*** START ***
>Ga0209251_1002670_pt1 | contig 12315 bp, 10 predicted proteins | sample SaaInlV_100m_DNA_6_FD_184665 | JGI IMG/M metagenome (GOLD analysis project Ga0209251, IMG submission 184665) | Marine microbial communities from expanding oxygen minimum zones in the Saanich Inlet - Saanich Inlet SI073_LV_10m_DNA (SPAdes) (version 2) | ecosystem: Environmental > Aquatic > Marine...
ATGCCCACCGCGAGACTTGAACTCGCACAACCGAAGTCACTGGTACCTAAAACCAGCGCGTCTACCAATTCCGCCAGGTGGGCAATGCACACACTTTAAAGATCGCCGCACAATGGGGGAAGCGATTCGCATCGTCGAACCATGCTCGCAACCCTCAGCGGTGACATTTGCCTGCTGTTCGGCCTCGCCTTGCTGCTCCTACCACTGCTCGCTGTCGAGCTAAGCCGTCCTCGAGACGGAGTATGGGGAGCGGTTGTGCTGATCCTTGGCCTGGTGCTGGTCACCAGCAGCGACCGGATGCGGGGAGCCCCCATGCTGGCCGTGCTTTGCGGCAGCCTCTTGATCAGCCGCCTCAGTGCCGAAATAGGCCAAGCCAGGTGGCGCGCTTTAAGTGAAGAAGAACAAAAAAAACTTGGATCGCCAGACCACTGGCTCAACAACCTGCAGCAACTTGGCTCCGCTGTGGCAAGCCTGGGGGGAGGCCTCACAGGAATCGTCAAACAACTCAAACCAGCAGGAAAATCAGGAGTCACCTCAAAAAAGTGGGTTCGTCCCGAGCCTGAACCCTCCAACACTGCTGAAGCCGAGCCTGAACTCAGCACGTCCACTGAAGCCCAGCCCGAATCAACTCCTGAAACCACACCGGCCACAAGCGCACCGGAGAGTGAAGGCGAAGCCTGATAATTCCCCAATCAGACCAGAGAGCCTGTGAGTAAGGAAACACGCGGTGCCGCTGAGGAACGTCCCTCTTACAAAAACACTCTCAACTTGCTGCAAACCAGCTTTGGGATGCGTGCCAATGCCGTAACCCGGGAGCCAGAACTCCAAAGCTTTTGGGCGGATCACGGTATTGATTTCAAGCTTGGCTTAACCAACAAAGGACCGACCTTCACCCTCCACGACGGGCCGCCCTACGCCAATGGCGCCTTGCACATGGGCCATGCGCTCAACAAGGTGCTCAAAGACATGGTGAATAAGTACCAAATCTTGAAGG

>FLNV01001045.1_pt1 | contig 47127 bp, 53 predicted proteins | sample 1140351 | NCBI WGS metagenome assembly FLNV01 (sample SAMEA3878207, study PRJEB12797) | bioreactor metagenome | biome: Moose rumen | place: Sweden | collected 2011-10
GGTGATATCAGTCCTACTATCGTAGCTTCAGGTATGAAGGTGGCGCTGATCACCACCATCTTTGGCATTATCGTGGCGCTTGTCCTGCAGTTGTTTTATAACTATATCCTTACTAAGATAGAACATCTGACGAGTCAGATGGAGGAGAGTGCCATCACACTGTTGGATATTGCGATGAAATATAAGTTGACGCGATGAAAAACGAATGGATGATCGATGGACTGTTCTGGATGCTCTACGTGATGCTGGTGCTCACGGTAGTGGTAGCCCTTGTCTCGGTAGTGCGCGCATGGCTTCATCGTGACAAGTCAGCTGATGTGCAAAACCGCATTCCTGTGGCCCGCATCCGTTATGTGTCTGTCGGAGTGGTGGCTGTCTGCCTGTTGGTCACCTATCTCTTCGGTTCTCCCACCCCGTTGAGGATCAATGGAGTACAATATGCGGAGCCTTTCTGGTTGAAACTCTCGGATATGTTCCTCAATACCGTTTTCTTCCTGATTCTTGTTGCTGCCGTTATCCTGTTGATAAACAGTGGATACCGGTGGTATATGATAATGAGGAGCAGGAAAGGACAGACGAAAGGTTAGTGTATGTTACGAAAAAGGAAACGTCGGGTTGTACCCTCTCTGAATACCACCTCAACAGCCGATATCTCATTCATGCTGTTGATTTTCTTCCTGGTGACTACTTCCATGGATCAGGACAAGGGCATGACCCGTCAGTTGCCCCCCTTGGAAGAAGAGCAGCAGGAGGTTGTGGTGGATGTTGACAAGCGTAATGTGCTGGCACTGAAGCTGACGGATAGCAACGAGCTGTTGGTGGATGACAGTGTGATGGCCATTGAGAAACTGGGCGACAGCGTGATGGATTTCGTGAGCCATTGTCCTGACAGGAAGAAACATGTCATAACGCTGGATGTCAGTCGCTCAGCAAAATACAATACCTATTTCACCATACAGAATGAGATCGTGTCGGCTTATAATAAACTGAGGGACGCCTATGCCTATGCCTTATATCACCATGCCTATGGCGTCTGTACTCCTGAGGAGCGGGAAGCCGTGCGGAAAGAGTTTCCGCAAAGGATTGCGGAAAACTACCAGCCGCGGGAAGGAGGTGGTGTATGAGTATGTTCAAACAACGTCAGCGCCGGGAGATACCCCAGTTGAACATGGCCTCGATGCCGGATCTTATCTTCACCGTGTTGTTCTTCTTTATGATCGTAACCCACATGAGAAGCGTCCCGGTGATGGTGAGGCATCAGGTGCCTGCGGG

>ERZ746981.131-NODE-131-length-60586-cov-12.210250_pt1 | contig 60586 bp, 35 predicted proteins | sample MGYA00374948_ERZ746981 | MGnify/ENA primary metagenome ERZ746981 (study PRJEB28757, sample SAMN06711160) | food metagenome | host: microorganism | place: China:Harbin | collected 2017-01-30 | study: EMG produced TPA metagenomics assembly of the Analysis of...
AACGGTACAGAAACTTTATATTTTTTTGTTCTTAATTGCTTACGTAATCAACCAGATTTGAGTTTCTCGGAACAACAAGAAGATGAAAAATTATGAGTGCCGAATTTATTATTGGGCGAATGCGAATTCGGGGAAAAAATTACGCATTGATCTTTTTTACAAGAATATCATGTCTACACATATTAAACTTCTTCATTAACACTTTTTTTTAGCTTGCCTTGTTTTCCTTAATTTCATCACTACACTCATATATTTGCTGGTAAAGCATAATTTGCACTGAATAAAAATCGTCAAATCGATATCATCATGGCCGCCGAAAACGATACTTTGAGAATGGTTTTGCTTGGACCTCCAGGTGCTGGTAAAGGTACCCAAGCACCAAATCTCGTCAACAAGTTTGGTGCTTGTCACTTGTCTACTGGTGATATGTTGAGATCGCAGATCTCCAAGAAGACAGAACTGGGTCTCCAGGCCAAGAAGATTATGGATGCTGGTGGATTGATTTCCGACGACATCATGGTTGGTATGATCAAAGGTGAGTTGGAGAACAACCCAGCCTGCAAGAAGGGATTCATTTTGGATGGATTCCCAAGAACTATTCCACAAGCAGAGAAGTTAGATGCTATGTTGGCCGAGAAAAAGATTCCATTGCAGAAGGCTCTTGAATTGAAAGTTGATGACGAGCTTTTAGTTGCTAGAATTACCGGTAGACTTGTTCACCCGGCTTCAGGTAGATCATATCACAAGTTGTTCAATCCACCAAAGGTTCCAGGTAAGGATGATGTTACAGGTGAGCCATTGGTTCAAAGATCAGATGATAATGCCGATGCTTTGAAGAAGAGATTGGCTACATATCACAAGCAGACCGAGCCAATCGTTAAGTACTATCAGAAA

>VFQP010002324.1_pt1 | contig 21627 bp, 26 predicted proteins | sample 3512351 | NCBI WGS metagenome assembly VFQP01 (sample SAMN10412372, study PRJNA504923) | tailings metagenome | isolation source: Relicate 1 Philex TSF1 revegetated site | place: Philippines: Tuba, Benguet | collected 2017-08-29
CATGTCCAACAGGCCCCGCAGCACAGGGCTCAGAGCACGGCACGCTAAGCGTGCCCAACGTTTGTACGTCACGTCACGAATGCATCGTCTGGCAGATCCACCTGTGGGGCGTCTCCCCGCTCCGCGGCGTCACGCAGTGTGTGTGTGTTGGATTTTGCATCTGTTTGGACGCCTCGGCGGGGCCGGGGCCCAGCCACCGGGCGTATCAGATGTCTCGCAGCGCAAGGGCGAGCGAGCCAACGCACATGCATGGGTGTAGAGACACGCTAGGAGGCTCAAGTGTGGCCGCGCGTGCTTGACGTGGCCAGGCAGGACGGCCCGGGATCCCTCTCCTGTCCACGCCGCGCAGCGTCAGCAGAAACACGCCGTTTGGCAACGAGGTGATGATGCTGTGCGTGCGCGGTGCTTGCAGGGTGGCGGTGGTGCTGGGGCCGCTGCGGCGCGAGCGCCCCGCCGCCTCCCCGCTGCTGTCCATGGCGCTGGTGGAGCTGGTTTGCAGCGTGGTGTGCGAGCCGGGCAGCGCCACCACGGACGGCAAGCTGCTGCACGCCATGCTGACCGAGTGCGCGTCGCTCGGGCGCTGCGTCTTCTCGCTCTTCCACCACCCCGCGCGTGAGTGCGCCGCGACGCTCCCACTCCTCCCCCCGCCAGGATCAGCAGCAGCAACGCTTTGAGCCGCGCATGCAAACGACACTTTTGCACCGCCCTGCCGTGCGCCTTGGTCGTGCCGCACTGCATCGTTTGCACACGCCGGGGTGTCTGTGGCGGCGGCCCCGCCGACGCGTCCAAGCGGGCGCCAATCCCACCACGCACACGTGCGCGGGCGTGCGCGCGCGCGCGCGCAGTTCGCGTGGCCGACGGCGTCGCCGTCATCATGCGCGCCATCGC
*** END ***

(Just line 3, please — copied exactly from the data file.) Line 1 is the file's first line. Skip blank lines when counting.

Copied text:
>FLNV01001045.1_pt1 | contig 47127 bp, 53 predicted proteins | sample 1140351 | NCBI WGS metagenome assembly FLNV01 (sample SAMEA3878207, study PRJEB12797) | bioreactor metagenome | biome: Moose rumen | place: Sweden | collected 2011-10